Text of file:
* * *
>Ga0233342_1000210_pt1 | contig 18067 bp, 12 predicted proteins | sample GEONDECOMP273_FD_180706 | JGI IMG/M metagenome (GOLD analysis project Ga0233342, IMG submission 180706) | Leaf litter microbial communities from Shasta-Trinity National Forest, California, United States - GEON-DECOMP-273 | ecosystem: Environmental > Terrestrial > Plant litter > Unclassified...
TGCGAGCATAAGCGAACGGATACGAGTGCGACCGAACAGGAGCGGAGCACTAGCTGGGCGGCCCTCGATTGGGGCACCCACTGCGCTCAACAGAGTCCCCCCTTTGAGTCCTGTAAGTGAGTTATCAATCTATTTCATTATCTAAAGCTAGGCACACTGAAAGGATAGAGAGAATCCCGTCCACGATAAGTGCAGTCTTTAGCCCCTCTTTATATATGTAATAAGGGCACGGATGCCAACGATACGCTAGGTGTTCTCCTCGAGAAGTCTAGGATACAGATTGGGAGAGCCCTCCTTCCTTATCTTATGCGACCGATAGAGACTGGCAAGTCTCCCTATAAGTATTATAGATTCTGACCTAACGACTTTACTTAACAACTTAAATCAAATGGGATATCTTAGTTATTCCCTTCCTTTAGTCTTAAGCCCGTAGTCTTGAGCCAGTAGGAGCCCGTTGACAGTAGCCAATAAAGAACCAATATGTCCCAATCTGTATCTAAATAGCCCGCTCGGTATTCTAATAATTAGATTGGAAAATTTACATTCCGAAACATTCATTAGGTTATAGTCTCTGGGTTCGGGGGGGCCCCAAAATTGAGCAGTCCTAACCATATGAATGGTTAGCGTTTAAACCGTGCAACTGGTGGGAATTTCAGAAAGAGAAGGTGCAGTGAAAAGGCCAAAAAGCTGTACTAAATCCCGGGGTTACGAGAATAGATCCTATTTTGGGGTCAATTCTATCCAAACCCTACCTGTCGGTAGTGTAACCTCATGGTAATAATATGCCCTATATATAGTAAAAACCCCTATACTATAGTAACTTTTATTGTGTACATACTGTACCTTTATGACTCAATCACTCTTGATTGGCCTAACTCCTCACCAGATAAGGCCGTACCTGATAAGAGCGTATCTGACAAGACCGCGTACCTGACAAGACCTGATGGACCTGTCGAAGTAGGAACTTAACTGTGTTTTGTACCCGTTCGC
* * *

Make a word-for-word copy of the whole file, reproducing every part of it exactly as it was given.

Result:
>Ga0233342_1000210_pt1 | contig 18067 bp, 12 predicted proteins | sample GEONDECOMP273_FD_180706 | JGI IMG/M metagenome (GOLD analysis project Ga0233342, IMG submission 180706) | Leaf litter microbial communities from Shasta-Trinity National Forest, California, United States - GEON-DECOMP-273 | ecosystem: Environmental > Terrestrial > Plant litter > Unclassified...
TGCGAGCATAAGCGAACGGATACGAGTGCGACCGAACAGGAGCGGAGCACTAGCTGGGCGGCCCTCGATTGGGGCACCCACTGCGCTCAACAGAGTCCCCCCTTTGAGTCCTGTAAGTGAGTTATCAATCTATTTCATTATCTAAAGCTAGGCACACTGAAAGGATAGAGAGAATCCCGTCCACGATAAGTGCAGTCTTTAGCCCCTCTTTATATATGTAATAAGGGCACGGATGCCAACGATACGCTAGGTGTTCTCCTCGAGAAGTCTAGGATACAGATTGGGAGAGCCCTCCTTCCTTATCTTATGCGACCGATAGAGACTGGCAAGTCTCCCTATAAGTATTATAGATTCTGACCTAACGACTTTACTTAACAACTTAAATCAAATGGGATATCTTAGTTATTCCCTTCCTTTAGTCTTAAGCCCGTAGTCTTGAGCCAGTAGGAGCCCGTTGACAGTAGCCAATAAAGAACCAATATGTCCCAATCTGTATCTAAATAGCCCGCTCGGTATTCTAATAATTAGATTGGAAAATTTACATTCCGAAACATTCATTAGGTTATAGTCTCTGGGTTCGGGGGGGCCCCAAAATTGAGCAGTCCTAACCATATGAATGGTTAGCGTTTAAACCGTGCAACTGGTGGGAATTTCAGAAAGAGAAGGTGCAGTGAAAAGGCCAAAAAGCTGTACTAAATCCCGGGGTTACGAGAATAGATCCTATTTTGGGGTCAATTCTATCCAAACCCTACCTGTCGGTAGTGTAACCTCATGGTAATAATATGCCCTATATATAGTAAAAACCCCTATACTATAGTAACTTTTATTGTGTACATACTGTACCTTTATGACTCAATCACTCTTGATTGGCCTAACTCCTCACCAGATAAGGCCGTACCTGATAAGAGCGTATCTGACAAGACCGCGTACCTGACAAGACCTGATGGACCTGTCGAAGTAGGAACTTAACTGTGTTTTGTACCCGTTCGC